The Past Is PresentThis integrative learning course, co-taught by professors of anthropology and biology, helps students imagine how a site’s history shapes its modern ecology.
By: Meghan Kita Tuesday, November 12, 2019 08:40 AM
Students visit the Lehigh Gap, a recovering area that was one of the first places to be designated as a Superfund site. Photos by Marco Calderon.
Near Allentown’s Union Terrace Park stands a structure that now serves as an apartment building. But when it was built in 1895, a trolley line ran right past it and on to Dorney Park, making it an ideal location for a hotel. The hotel’s operators also owned 700 acres of land, stretching all the way to the Allentown Fairgrounds, and they used that land to raise 60,000 ducks. Today’s apartment building was yesterday’s Duck Farm Hotel—its actual name—and Jodie Goldberg ’23 is diving into its history as part of the integrative learning course Human Impacts on Local Ecology.
“Now, I’m researching duck feces all the time,” she says. “If you come into contact with the poop, you can get salmonella or avian influenza. I’m trying to find out, did they have the resources to deal with cleaning up that much poop?”
The course is co-taught by Ben Carter, associate professor of anthropology, and Kim Heiman, senior lecturer of biology (pictured below). Early in the class, they took the 19 students to seven sites within walking distance of the College (including the Duck Farm Hotel).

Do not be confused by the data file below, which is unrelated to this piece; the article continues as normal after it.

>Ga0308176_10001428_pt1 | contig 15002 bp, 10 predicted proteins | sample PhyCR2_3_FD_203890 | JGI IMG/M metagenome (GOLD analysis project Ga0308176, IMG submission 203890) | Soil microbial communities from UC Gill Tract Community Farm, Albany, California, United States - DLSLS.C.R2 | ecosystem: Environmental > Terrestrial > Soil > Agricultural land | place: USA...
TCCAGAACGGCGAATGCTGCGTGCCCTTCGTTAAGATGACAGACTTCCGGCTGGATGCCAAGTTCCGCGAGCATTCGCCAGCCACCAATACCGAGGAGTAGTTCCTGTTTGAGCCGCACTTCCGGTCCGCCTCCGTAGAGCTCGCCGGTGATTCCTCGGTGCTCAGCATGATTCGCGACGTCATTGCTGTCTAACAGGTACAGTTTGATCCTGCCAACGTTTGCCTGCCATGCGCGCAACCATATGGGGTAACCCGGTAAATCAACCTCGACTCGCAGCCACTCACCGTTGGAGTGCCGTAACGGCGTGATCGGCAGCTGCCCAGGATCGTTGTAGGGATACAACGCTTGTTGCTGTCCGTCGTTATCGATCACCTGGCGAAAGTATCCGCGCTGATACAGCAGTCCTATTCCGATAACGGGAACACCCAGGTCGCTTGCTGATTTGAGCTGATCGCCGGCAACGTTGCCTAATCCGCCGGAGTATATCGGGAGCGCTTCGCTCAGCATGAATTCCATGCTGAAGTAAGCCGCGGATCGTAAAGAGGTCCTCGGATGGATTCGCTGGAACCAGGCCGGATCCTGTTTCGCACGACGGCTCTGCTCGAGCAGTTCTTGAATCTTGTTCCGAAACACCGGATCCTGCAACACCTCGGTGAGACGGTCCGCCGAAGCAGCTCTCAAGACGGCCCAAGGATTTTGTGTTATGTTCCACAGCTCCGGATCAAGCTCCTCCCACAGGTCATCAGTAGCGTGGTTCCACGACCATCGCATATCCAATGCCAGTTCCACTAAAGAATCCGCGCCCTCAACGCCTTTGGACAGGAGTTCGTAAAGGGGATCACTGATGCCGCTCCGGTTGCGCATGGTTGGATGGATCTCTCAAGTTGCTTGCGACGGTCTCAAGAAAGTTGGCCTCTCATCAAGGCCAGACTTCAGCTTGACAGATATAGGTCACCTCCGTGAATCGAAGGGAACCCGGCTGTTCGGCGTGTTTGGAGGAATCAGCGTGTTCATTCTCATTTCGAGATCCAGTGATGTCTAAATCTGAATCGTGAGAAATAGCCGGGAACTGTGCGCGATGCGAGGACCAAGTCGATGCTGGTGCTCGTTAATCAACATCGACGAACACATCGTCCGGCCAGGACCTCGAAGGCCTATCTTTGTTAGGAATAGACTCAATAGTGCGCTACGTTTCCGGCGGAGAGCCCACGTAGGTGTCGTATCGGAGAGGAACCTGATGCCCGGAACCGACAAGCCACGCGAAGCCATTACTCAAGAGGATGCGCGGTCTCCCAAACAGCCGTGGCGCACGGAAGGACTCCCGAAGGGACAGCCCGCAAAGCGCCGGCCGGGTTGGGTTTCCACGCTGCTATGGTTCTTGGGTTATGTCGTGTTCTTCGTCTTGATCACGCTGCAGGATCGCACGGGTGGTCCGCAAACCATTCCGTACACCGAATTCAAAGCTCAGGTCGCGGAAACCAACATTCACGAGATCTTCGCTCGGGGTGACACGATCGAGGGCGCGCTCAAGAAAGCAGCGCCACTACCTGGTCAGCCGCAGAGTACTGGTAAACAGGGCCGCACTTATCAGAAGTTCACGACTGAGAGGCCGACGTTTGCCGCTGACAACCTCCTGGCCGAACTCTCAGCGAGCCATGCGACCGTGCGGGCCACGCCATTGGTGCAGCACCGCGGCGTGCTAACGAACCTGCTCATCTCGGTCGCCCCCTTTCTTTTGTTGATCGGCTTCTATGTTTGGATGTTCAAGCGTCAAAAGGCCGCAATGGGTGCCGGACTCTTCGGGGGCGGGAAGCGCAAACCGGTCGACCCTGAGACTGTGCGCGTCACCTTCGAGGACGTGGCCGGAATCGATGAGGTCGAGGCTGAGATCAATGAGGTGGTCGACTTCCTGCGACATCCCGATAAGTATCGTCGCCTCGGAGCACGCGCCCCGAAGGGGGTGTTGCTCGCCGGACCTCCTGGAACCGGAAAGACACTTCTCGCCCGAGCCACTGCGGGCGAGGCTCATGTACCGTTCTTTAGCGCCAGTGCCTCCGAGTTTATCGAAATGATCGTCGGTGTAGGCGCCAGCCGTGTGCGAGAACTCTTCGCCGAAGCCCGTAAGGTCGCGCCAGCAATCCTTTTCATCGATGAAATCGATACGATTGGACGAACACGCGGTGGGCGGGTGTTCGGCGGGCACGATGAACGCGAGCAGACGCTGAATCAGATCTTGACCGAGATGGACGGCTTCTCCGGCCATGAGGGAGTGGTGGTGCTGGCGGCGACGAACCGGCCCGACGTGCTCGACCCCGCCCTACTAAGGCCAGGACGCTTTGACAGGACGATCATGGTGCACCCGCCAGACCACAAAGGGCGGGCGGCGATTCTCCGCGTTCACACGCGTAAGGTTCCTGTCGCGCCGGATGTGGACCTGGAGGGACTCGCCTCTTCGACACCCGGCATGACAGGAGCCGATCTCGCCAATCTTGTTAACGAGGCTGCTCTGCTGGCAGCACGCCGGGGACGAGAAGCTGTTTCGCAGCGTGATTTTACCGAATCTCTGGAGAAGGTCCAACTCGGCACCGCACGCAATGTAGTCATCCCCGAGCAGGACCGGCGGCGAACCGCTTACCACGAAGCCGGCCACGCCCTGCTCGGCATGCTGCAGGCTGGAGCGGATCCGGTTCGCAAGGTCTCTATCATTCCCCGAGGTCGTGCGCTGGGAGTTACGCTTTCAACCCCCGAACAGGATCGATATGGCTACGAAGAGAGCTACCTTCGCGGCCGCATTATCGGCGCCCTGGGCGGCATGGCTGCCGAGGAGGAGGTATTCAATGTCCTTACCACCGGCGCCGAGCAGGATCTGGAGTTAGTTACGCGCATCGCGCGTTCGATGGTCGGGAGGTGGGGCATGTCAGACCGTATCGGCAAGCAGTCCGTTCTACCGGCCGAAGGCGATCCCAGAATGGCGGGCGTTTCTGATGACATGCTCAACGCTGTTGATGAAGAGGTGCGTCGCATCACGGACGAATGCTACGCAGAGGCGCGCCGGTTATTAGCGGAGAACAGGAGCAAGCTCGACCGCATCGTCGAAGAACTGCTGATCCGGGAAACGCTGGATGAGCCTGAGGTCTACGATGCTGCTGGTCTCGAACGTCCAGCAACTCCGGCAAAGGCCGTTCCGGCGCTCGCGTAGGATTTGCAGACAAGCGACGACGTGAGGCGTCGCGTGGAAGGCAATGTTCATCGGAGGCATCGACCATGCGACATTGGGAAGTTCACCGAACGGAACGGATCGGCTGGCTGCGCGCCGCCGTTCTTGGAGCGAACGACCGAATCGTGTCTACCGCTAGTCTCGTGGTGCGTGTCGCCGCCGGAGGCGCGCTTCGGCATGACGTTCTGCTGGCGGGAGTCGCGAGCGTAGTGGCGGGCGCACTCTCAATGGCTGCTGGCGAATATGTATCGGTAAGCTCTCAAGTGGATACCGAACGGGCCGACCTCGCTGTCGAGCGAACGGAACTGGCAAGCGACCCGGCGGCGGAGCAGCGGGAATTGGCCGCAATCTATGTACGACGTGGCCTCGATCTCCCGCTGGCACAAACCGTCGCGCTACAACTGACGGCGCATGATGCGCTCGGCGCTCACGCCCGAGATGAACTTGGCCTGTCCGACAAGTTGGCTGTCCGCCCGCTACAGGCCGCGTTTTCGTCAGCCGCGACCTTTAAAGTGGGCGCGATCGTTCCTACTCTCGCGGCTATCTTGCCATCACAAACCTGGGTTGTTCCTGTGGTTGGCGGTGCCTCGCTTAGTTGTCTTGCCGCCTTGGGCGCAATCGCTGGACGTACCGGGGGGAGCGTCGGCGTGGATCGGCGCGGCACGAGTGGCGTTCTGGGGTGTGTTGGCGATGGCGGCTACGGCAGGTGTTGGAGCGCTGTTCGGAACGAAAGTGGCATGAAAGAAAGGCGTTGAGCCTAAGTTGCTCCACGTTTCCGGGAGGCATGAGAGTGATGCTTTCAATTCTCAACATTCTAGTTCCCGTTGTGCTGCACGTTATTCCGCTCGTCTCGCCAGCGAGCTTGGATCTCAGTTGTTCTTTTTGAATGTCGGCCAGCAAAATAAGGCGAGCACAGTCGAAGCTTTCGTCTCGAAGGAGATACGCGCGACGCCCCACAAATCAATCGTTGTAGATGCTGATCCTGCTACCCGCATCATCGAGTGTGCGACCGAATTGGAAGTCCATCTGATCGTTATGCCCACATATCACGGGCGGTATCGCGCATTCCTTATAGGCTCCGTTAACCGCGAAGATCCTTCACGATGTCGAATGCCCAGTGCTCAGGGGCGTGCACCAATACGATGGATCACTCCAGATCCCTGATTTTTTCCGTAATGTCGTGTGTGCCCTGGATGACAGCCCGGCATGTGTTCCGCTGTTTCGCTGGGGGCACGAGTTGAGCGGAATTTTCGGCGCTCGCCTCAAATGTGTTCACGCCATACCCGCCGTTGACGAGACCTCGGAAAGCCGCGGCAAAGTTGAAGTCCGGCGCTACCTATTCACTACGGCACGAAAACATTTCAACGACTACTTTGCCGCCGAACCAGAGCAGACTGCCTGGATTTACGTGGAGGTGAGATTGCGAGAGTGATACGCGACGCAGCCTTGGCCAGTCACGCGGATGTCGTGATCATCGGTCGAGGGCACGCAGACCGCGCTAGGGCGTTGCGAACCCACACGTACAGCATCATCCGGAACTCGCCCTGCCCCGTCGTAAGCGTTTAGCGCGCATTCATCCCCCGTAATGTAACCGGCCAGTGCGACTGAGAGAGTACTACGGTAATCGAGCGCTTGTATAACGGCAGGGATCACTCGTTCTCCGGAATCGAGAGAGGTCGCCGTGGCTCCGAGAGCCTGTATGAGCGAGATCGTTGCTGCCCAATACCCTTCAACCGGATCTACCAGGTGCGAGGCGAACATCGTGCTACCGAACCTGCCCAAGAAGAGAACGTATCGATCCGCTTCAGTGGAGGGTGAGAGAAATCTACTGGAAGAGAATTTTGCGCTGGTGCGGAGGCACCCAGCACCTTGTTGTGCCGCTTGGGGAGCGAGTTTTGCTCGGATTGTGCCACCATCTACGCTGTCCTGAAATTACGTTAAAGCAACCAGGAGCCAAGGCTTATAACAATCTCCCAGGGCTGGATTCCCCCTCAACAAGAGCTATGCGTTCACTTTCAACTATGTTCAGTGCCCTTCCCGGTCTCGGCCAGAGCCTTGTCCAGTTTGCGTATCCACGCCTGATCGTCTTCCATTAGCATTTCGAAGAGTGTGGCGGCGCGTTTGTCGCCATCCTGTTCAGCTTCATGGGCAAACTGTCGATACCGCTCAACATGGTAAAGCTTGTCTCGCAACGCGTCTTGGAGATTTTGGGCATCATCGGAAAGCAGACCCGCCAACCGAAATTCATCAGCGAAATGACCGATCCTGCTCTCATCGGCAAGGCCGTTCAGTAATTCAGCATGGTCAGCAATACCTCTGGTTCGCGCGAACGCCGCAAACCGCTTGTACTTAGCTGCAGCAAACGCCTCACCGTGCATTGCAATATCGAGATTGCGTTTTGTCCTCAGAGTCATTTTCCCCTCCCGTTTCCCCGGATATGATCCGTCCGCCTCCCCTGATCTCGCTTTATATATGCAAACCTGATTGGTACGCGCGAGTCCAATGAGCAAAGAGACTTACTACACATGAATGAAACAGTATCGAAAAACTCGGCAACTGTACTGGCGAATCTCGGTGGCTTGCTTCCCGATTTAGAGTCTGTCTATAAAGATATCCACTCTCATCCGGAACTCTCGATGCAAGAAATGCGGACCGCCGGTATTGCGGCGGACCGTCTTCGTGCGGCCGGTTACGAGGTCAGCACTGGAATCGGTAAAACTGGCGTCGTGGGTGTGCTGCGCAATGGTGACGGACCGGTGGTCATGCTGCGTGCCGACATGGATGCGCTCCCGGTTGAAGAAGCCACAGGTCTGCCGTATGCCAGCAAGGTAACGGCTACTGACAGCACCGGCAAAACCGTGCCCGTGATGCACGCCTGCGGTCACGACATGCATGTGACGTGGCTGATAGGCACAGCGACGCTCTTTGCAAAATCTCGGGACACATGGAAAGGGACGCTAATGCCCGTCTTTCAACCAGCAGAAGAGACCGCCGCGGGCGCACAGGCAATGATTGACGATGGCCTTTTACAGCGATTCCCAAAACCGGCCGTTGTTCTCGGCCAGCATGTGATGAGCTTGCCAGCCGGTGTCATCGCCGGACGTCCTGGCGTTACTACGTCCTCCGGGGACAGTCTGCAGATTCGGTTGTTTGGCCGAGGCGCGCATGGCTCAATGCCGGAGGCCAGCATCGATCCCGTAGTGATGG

“The goal of these field trips was to introduce students to the past activities in those locations and the modern ecology,” Heiman says, “to show them that in these places, you can see evidence of the past actions on the way the ecosystem looks now.”
Then, each student needed to choose a site to research in more detail for the remainder of the semester. They’re digging into both the history of the site as well as how what happened in the past may have affected the ecology of the sites today, which “isn’t often done in the scholarly literature,” Heiman says. The goal isn’t necessarily to arrive at a conclusion, she says, but at a question informed by both history and biology.
The class meets for an hour Tuesdays and three hours Thursdays, which has allowed them to continue visiting other sites throughout the Lehigh Valley. For example, they most recently went to the Lehigh Gap Nature Center in Slatington, in an area that’s beginning to recover after a nearby zinc smelter polluted parts of the landscape enough that they became devoid of life (plants, animals, bacteria, fungi). Next, they’ll visit Blue Mountain in Palmerton, an area shaped by charcoal production in the 19th century and a focus of Carter’s research.
“When you’re in the field, you’re learning so much because you’re using all your senses. You’re understanding the entire space,” he says. “The amount of learning students are doing by going into the field is significantly greater than if they were just in class.”